Understanding Shelter Data:
Puppy/Kitten Intake Comparisons
Since Proactive Animal Sheltering focuses on spay/neuter to humanely reduce cat and dog overpopulation, the trends of the number of puppies/kittens entering shelters helps guage the success of spay/neuter efforts. If this number increases, it tells us that more puppies and kittens are being born and presented to shelters. Successful spay/neuter efforts should show a decline as fewer dogs and cats are able to reproduce.
The following is data obtained from the required annual shelter reports by calendar year for animal shelters in the state of Michigan. Each state varies in the data required to be reported or if data is even required. Since Michigan requires this information, we are using it for the purpose of illustration.
2017 2018 2019
Puppies 11,525 (29%) 13,066 (29%) 12,816 (27%)
Kittens 27,742 (71%) 31,906 (71%) 34,838 (73%)
Total 39,267 (100%) 44,972 (100%) 47,654 (100%)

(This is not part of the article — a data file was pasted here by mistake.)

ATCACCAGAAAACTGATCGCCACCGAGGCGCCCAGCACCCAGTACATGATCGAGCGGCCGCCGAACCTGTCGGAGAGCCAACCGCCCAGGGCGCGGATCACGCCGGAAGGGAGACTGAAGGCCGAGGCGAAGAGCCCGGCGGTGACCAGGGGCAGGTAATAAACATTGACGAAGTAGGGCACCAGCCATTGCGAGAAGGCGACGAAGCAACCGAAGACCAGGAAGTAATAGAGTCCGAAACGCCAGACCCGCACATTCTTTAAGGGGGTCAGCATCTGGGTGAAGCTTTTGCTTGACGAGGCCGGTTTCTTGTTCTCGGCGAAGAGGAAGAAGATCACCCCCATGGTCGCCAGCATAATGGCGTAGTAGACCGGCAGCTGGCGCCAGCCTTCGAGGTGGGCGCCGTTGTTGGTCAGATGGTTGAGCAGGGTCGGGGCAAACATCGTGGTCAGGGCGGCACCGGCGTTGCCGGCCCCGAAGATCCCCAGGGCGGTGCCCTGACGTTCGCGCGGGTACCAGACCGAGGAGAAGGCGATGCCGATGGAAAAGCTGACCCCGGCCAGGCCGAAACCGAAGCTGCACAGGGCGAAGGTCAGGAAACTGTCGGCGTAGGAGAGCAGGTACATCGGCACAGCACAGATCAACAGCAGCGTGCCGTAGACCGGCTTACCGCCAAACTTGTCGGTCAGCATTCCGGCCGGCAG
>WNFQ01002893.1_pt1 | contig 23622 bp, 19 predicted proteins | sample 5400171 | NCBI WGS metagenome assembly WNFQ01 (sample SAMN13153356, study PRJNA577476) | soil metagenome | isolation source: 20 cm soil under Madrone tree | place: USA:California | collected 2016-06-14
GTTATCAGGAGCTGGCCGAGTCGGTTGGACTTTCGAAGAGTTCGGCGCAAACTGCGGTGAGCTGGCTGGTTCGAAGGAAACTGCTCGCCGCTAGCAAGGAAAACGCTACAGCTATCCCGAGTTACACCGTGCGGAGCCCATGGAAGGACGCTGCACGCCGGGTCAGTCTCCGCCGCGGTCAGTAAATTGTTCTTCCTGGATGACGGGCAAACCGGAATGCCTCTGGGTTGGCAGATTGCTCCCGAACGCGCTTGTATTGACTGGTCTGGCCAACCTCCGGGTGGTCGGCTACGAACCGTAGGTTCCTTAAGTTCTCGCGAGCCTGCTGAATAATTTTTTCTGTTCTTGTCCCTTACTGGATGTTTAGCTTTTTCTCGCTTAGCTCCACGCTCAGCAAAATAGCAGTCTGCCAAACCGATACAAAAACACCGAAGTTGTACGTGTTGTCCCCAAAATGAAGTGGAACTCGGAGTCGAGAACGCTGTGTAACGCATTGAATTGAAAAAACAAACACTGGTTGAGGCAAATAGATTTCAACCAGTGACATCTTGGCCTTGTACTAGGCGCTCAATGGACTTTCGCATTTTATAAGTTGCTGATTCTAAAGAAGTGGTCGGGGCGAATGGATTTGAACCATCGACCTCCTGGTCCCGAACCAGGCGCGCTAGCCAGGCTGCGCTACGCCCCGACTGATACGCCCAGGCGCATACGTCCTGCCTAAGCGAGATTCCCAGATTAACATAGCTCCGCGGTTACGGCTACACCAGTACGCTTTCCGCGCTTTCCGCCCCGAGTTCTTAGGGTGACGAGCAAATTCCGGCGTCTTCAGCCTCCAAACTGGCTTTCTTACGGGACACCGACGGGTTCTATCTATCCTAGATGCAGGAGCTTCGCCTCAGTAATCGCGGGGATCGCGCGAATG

Total Puppies/Kittens to
Total Dog/Cat Intake* 31% 33% 34%
*Adjusted for shelters with small intake numbers (20 or less) and veterinary clinics that are gegistered shelters.
What This Means
This comparison shows that the total number of puppies/kittens entering Michigan shelters has increased annually. The percentage of puppies/kittens to dogs/cats taken in at Michigan shelters has increased slightly over the comparison years. Combine this with the increasing numbers of dogs/cats entering these shelters annually and we can see clearly not enough spay/neuter is being done to even hold homeless dogs/cats numbers steady.
In 2019, puppy intake actually decreased. (Note: the Dog Law of 1919 requires that any dog/puppy presented to a shelter must be taken in. Shelters, however, are not required to take in cats.)
Actual kitten intake numbers have increased annually. And the number of kittens being taken to Michigan shelters is easily double the number of puppies for the same years.
While efforts to spay/neuter more dogs needs to increase, the bigger issue is cats. Kittens make up over 70% annually of the number of total puppies/kittens in intake. Many shelters in Michigan are so overwhelmed with the number of cats and kittens that are being brought in that they have had to limit cat intake. What happens when a shelter is not taking in cats? Too often, they are abandoned on the streets, UNFIXED, to fend for themselves. These are community cats. And this is why we say any focus on spay/neuter must include community cats! We MUST focus more on spay/neuter to reverse this.